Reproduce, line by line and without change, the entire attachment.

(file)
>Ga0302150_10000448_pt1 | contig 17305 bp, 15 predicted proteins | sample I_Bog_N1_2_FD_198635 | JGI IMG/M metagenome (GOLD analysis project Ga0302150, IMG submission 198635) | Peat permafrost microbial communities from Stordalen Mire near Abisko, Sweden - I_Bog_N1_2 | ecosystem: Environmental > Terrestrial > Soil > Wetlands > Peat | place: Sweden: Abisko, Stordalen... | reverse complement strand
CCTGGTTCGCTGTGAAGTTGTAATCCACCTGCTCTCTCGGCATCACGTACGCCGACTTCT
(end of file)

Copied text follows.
>Ga0302150_10000448_pt1 | contig 17305 bp, 15 predicted proteins | sample I_Bog_N1_2_FD_198635 | JGI IMG/M metagenome (GOLD analysis project Ga0302150, IMG submission 198635) | Peat permafrost microbial communities from Stordalen Mire near Abisko, Sweden - I_Bog_N1_2 | ecosystem: Environmental > Terrestrial > Soil > Wetlands > Peat | place: Sweden: Abisko, Stordalen... | reverse complement strand
CCTGGTTCGCTGTGAAGTTGTAATCCACCTGCTCTCTCGGCATCACGTACGCCGACTTCT